Wednesday, May 24, 2017

Punk by Lex Grootelaar @SDSXXTours @lexjgrootelaar





Punk
by Lex Grootelaar

Genre: Coming of Age



Short and entertaining, “Punk” pushes both the rules of writing and the dominant ideas and expectations of our society. Thrown into the world of punk rock in the early 1990s, this novel follows the intertwining lives of a wandering reject and the people he meets as he learns of his fathers’ unexpected death. It explores themes of social structure and religious indifference through the eyes of this disenfranchised man living from one high to the next. The story takes place over a few hot summer days in Edmonton, Alberta.

This coming-of-age story, although set in the 90's, is still very relevant to today. It explores a quest for God without religion. Written with bursts of stream-of-consciousness and first-person narrative, “Punk” is simultaneously an urban existential fiction and a mystery novel.




I awoke cold on the shoulder of a highway. I had no idea how I got there. As the song goes, I found my mind in a brown paper bag—only this wasn’t the sixties, and the bag was clear, not brown. My life felt like a cliché as I found myself in this shoulder—this ditch. I slowly stood up. A semi-truck whirled by sending up a dirt cloud. I choked. To complete the cliché, I held out a thumb: the one that had been broken the year before when I fell out of a bar.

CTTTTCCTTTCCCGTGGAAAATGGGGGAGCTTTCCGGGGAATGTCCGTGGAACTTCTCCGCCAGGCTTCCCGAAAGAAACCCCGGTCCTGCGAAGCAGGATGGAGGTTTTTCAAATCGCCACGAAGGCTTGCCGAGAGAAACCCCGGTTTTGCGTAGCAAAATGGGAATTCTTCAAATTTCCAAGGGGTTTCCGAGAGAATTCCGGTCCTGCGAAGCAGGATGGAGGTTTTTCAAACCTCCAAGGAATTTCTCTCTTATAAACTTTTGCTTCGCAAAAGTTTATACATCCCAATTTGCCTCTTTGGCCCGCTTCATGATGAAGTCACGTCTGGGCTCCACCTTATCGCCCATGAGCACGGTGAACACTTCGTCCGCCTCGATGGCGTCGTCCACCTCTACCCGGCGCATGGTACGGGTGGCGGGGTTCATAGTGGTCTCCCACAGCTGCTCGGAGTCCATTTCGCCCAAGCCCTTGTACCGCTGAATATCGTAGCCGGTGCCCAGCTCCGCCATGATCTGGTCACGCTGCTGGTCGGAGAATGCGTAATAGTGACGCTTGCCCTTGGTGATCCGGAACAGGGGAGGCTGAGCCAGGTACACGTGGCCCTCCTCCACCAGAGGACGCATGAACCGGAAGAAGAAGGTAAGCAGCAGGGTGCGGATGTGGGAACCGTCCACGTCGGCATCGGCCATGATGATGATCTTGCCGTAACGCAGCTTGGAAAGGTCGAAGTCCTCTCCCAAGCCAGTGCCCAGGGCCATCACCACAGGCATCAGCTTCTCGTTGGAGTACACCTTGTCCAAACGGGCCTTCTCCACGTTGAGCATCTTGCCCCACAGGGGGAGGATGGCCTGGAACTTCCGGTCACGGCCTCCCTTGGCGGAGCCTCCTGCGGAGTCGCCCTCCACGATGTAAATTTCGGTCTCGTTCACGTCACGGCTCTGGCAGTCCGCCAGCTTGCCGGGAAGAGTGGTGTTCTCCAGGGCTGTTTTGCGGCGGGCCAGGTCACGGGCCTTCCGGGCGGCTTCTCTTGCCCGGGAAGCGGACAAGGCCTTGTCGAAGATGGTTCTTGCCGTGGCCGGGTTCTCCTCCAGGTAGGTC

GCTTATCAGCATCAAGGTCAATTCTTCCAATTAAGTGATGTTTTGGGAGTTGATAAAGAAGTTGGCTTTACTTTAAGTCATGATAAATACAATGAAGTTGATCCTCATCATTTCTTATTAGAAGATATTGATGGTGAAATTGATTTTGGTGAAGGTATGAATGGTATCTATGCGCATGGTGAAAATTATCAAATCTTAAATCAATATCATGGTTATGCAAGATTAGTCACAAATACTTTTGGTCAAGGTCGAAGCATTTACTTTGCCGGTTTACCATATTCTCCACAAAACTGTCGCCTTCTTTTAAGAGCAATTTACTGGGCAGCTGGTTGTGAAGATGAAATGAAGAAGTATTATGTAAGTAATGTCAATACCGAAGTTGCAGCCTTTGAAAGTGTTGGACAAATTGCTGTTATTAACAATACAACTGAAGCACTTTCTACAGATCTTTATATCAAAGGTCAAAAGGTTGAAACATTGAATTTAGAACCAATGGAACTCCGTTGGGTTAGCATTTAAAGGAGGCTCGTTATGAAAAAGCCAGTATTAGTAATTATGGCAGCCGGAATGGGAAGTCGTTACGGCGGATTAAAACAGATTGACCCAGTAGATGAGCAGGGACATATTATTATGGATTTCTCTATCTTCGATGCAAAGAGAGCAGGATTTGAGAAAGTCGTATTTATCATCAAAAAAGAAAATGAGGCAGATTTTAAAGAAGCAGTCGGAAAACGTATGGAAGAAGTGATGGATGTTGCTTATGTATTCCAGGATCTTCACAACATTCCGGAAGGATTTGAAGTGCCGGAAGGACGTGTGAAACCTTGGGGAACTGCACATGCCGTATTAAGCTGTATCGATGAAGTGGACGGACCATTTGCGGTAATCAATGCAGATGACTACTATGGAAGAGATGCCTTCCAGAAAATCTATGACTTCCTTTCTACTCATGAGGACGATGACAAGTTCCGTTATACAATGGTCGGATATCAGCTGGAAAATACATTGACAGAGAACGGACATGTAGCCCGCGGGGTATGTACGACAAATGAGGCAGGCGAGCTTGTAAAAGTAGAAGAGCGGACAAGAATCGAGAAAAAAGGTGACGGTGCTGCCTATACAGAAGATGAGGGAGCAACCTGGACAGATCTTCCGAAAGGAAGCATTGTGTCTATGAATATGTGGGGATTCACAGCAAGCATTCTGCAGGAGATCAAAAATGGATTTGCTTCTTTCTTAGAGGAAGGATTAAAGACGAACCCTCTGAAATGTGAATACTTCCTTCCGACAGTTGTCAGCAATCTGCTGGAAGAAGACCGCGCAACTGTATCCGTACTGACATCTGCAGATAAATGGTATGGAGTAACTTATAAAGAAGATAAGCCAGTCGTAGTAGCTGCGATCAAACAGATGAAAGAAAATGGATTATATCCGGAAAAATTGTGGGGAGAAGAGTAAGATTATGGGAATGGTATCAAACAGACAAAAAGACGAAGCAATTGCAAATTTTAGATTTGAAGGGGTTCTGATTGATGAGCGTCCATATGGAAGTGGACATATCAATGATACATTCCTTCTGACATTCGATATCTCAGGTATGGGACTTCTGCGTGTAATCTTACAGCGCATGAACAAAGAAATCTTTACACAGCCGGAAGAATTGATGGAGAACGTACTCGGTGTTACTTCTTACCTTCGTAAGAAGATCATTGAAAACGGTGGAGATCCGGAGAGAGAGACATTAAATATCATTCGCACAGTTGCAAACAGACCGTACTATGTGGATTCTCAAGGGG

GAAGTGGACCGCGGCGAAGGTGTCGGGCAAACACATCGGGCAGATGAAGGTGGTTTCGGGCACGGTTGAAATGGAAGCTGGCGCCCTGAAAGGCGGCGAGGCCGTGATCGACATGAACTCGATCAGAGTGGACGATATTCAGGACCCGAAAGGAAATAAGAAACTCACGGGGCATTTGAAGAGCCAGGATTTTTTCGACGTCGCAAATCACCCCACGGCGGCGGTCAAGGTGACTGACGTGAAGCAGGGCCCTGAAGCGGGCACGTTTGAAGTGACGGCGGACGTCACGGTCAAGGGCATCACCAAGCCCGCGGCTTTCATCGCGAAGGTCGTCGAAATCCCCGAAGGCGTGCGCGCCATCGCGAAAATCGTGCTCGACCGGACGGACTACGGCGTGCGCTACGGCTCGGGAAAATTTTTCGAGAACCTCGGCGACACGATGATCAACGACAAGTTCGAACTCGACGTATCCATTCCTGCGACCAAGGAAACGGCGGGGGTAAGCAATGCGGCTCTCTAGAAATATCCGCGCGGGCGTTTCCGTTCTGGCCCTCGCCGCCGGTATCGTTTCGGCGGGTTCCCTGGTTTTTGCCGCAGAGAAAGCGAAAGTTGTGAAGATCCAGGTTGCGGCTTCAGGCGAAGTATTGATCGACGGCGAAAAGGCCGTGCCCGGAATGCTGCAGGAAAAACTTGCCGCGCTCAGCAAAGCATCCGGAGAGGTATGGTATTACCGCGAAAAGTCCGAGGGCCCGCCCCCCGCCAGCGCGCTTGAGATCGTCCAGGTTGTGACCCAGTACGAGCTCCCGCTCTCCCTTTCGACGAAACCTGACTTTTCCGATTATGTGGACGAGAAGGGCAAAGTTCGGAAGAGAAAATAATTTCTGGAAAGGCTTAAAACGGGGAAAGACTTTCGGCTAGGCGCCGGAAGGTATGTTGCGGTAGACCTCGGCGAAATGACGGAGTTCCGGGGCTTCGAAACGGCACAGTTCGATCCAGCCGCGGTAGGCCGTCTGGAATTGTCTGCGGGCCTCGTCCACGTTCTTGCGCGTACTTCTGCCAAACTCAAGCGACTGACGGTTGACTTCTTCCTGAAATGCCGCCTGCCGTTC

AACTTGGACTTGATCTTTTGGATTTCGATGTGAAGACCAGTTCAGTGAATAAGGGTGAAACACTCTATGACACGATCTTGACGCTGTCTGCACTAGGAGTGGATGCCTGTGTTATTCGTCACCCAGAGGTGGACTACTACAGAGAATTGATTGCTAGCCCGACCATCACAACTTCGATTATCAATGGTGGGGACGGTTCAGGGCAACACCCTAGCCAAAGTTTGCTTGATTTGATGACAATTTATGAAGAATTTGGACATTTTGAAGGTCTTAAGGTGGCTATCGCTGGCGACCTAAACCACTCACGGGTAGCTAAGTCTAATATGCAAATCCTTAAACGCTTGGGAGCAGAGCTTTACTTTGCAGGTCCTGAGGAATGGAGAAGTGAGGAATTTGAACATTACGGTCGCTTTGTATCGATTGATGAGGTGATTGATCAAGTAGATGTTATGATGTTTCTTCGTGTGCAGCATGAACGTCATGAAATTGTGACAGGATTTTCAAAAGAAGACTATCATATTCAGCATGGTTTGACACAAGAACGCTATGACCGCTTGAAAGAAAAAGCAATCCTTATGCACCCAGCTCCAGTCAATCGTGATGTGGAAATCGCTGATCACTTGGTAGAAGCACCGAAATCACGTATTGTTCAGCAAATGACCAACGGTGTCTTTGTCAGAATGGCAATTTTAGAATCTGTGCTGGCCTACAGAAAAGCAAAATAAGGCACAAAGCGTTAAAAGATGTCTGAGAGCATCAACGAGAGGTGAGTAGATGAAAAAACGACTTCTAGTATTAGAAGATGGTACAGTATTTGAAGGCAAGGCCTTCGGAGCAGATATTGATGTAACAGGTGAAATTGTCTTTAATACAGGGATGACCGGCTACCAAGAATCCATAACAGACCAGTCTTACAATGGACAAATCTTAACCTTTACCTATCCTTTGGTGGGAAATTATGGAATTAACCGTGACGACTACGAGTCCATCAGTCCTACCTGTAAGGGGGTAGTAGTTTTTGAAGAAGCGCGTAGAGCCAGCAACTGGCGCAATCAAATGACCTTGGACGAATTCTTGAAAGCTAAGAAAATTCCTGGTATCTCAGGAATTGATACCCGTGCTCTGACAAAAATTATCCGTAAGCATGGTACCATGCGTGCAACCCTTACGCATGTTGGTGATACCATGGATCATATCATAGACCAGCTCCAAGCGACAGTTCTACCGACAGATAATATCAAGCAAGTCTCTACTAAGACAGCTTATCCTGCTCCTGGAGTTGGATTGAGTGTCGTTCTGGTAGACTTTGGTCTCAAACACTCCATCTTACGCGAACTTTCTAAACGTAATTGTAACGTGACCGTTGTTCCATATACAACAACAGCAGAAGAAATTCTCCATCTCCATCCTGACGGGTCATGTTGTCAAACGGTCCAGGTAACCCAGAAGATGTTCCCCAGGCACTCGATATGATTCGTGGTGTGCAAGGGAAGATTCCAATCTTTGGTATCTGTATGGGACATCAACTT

The cars flew by and filled the air with exhaust. I smiled beside myself. Beside my life. I smiled at all the self-destruction, the missed opportunities, the lust, and the indulgences… All the indulgences. The thought carried as the wind blew. Finding my sunglasses in the high grass, I put them on hiding my bloodshot eyes and, hopefully, the haggard sketchiness that those eyes contained. As I looked at the empty eyes of drivers passing me on their way to work, my sympathy was with them. What day was this? What month? What year? When did the bender start? When would it finish?

Finally, a car slowed as I gazed up at the sun just showing itself.

Running to the car on the shoulder, I attempted to piece together what happened the night before. Did my run-in with the Afeller boys go amiss? Their punk rock band was becoming so big—and with it, lots of new characters were on the scene. Did I offend some white-top? Something about his mother, I’m sure. The car put on its hazards as the driver opened his window and gestured me over. I ran my hands over my patched black jeans. I guess they didn’t offend; nor did my red and blond Mohawk that I never wore up.

I opened the door and peered in. The man was fortyish. He looked like a family man in his suit and tie. I smiled, knowing I was everything he wouldn’t want his children to become. And yet he offered me a ride.

“Hey there. You from the city, or some drifter?”

“Neither. I’m not from this city, nor a drifter. I’m a man of the land with nothing but my good sense to guide me through waters deep and quick.”


“Son, I’m not some girl at the bar, I’m the man driving you back to the city. So save the bullshit. Do you want some coffee? I have a thermos. You must drink coffee?” The man smiled as he passed over a thermos and a small brown disposable cup.


I
I started writing at a very young age but soon was more consumed with women, drinking and smoking. It was only when I realized that vice doesn't lead to virtue that I left childish things behind me and found myself back into the realm of writing, work, and love. It was in that aspect that the words started to flow. I have spent the past few years at study, spending my summers at work fueling aircraft for Alberta forestry, when I can break away I travel with my lovely and brilliant spouse.



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